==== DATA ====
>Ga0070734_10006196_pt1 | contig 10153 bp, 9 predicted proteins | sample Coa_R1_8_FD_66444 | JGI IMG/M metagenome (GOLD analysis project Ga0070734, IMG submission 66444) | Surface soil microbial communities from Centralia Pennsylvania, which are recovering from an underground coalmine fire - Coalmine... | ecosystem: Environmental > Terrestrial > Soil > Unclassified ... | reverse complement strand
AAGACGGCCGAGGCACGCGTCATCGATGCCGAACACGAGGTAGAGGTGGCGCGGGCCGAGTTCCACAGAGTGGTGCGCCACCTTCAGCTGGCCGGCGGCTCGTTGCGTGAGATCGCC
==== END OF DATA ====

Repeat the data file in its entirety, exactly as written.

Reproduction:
>Ga0070734_10006196_pt1 | contig 10153 bp, 9 predicted proteins | sample Coa_R1_8_FD_66444 | JGI IMG/M metagenome (GOLD analysis project Ga0070734, IMG submission 66444) | Surface soil microbial communities from Centralia Pennsylvania, which are recovering from an underground coalmine fire - Coalmine... | ecosystem: Environmental > Terrestrial > Soil > Unclassified ... | reverse complement strand
AAGACGGCCGAGGCACGCGTCATCGATGCCGAACACGAGGTAGAGGTGGCGCGGGCCGAGTTCCACAGAGTGGTGCGCCACCTTCAGCTGGCCGGCGGCTCGTTGCGTGAGATCGCC